Today I was interviewed by Katie Award winning reporter John Council with Texas Lawyer Magazine about the In re JOA opinion issued recently by the Texas Supreme Court for the Video Blog Reversed and Remanded.  Seriously, you should go look at the video — CLICK HERE.  (I wish I had worn a different shirt!)

The Texas Supreme Court declared Texas Family Code section 263.405(b) unconstitutional as applied in this case. 

263.405 requires a parent appealing the termination of his parental rights by the government (Family Protective Services) to file within 15 days of the signing of the termination order a Statement of Points detailing exactly the issues to be addressed in an appeal. What happens when the lawyer for the parent fails to timely do so?  The law says the parent cannot appeal.

In re JOA holds that, where the trial court lawyer fails to file the statement of points, the appellate court is not precluded by the statute from considering whether the trial court lawyer’s failure rises to the level of ineffective assistance of counsel requiring reversal of the termination. To prove a claim for ineffective assistance of counsel, the party must show, not only that the lawyer’s actions were deficient (example, failing to file the Statement of Points) but also that the failure was somehow harmful (example, if the lawyer had filed the SOP, the appeal would have been meritorious).  Where, as in JOA, the claim for ineffective assistance of counsel was well-founded, 263.405’s prohibition against the trial court from hearing the appeal violates the terminated parent’s constitutional right of due process.

This has been a controversial issue in family law appeals since the law was passed.  The various courts of appeals in the state have disagreed over the intersection of the Statement of Points requirement with the United States Constitution.  Now, we have a decision, at least as to these facts.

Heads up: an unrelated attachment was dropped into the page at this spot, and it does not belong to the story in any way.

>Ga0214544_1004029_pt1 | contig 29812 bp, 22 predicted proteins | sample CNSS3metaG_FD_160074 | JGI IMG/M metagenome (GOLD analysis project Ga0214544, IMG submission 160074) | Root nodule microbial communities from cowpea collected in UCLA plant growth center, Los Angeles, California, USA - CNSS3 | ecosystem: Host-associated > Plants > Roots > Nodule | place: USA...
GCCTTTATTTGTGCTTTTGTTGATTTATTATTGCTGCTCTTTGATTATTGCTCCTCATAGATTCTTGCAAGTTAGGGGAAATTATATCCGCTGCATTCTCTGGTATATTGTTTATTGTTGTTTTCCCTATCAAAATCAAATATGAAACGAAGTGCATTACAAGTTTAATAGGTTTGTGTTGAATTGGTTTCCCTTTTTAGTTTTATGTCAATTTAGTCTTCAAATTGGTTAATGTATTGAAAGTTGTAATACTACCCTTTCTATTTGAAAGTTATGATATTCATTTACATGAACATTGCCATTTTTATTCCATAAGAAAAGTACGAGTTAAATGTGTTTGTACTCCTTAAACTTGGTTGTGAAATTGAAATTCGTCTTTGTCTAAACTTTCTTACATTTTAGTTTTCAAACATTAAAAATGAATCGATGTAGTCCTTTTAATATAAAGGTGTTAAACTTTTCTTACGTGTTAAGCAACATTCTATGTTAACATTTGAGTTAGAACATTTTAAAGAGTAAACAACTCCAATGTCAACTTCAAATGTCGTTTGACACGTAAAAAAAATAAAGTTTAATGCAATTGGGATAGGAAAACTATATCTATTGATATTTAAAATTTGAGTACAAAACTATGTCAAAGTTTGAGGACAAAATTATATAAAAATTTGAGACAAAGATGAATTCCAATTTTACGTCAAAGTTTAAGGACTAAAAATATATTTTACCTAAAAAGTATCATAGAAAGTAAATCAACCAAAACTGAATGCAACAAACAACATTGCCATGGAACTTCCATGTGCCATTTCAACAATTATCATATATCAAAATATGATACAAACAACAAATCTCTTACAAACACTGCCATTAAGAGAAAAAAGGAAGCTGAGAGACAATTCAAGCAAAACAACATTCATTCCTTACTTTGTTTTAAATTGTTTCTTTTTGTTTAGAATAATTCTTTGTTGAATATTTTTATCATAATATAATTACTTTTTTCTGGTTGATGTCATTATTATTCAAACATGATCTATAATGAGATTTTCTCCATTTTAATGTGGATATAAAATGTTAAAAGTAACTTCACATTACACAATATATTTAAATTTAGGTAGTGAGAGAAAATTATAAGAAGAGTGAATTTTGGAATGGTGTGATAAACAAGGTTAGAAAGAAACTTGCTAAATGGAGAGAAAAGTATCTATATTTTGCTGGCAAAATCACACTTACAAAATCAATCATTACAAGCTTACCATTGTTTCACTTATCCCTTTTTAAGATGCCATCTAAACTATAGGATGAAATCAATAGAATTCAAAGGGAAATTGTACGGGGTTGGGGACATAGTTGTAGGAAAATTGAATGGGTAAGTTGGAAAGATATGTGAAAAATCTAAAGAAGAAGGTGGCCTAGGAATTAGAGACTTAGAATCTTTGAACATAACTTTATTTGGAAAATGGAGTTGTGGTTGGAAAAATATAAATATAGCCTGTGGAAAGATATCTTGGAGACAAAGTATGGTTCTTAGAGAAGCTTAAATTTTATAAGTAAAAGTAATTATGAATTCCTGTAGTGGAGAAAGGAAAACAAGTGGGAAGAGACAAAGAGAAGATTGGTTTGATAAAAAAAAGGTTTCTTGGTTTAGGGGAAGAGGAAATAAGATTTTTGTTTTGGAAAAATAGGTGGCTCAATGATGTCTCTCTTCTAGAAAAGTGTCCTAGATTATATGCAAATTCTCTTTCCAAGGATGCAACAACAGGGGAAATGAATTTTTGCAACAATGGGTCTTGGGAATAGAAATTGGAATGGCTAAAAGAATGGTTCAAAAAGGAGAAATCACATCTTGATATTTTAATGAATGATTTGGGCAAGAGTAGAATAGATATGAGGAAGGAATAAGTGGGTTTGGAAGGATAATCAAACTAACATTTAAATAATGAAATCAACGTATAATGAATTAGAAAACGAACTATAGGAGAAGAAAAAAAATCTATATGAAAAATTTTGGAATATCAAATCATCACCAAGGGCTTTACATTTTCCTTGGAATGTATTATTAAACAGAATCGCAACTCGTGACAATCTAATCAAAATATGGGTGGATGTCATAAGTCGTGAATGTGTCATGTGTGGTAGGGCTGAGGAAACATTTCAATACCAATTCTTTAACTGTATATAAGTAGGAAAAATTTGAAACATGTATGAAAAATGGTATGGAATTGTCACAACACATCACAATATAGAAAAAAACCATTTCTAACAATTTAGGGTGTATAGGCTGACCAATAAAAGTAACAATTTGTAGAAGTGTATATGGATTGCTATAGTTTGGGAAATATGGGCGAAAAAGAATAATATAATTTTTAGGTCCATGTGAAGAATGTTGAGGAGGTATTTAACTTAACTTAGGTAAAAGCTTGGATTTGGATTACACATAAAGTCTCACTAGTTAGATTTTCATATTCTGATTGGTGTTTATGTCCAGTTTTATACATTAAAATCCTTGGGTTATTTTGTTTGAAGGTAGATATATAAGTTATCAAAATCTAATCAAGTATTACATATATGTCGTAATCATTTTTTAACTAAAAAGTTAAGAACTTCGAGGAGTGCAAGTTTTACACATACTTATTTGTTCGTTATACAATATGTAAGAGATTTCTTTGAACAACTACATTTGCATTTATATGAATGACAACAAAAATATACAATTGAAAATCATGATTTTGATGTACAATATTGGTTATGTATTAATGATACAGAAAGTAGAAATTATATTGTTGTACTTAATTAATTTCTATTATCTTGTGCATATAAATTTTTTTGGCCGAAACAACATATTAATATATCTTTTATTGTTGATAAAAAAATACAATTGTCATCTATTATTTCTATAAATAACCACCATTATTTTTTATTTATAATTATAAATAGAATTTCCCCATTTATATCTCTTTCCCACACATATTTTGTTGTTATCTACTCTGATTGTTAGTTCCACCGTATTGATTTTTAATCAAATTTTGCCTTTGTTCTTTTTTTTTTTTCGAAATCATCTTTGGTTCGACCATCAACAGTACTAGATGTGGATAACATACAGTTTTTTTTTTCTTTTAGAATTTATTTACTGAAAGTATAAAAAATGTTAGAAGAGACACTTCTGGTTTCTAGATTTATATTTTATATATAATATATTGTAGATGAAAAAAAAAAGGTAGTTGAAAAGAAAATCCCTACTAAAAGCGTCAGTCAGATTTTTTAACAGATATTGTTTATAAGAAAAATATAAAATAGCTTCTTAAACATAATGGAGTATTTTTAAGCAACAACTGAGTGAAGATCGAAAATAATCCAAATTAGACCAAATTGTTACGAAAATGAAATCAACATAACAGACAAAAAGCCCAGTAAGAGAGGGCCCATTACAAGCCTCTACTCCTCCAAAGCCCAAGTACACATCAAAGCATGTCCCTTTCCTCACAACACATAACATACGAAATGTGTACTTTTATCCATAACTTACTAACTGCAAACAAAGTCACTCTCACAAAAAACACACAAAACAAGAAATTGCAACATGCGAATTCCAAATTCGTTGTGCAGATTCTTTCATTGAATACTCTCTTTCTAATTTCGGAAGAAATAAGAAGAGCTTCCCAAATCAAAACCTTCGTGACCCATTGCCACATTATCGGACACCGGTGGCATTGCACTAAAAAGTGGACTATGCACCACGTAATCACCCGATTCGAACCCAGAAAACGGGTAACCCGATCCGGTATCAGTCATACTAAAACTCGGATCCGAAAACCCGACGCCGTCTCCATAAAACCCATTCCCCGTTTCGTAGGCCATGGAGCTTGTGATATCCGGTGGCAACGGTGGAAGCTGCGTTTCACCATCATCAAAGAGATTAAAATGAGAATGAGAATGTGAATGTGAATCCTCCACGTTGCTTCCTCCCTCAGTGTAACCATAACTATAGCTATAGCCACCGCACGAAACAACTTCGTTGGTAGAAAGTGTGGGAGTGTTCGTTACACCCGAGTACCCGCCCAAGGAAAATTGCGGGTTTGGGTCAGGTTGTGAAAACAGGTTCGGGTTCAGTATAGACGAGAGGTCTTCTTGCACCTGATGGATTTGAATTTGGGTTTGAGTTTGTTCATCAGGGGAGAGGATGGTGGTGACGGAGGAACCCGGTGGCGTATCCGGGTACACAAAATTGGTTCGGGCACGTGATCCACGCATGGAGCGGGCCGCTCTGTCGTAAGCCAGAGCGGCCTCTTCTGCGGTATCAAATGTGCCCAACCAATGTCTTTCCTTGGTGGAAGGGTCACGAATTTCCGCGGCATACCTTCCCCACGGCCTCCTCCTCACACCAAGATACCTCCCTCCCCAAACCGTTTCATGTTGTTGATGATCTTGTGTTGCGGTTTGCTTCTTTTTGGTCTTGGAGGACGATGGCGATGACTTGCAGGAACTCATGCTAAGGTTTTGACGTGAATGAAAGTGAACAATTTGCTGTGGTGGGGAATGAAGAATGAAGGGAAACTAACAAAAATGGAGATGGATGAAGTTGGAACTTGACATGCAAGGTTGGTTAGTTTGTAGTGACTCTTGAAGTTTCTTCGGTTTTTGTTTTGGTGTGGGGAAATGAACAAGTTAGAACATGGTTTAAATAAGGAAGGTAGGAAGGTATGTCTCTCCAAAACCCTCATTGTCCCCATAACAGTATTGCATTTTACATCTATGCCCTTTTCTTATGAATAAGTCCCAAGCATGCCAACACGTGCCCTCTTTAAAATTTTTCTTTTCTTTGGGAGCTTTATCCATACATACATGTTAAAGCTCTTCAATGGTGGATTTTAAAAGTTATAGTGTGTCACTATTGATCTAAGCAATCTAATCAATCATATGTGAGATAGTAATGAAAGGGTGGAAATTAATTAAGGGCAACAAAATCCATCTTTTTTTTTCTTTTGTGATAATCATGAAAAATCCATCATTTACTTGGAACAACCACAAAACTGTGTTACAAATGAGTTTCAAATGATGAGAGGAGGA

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Photo of Michelle O'Neil Michelle O'Neil

Michelle May O’Neil has 27 years’ experience representing small business owners, professionals, and individuals in litigation related to family law matters such as divorce, child custody, and complex property division. Described by one lawyer as “a lethal combination of sweet-and-salty”, Ms. O’Neil exudes…

Michelle May O’Neil has 27 years’ experience representing small business owners, professionals, and individuals in litigation related to family law matters such as divorce, child custody, and complex property division. Described by one lawyer as “a lethal combination of sweet-and-salty”, Ms. O’Neil exudes genuine compassion for her client’s difficulties, yet she can be relentless when in pursuit of a client’s goals. One judge said of Ms. O’Neil, “She cannot be out-gunned, out-briefed, or out-lawyered!”

Family Law Specialist

Ms. O’Neil became a board-certified family law specialist by the Texas Board of Legal Specialization in 1997 and has maintained her certification since that time. While representing clients in litigation before the trial court is an important part of her practice, Ms. O’Neil also handles appellate matters in the trial court, courts of appeals and Texas Supreme Court. Lawyers frequently consult with Ms. O’Neil on their litigation cases about specialized legal issues requiring particularized attention both at the trial court and appellate levels. This gives her a unique perspective and depth of perception that benefits both her litigation and appellate clients.

Top Lawyers in Texas and America

Ms. O’Neil has been named to the list of Texas SuperLawyers for many years, 2011-2018, a peer-voted honor given to only about 5% of the lawyers in the state of Texas. In 2014-2018, Ms. O’Neil received the special honor of being named by Texas SuperLawyers as one of the Top 50 Women Lawyers in Texas, Top 100 Lawyers in Texas, and Top 100 Lawyers in DFW. She was named one of the Best Lawyers in America for 2016 and received an “A-V” peer review rating by Martindale-Hubbell Legal Directories for the highest quality legal ability and ethical standards.

Author and Speaker

A noted author, Ms. O’Neil released her second book Basics of Texas Divorce Law in November 2010, with a second edition released in 2013, and a third edition expected in 2015.  Her first book, All About Texas Law and Kids, was published in September 2009 by Texas Lawyer Press. In 2012, Ms. O’Neil co-authored the booklets What You Need To Know About Common Law Marriage In Texas and Social Study Evaluations.  The State Bar of Texas and other providers of continuing education for attorneys frequently enlist Ms. O’Neil to provide instruction to attorneys on topics of her expertise in the family law arena.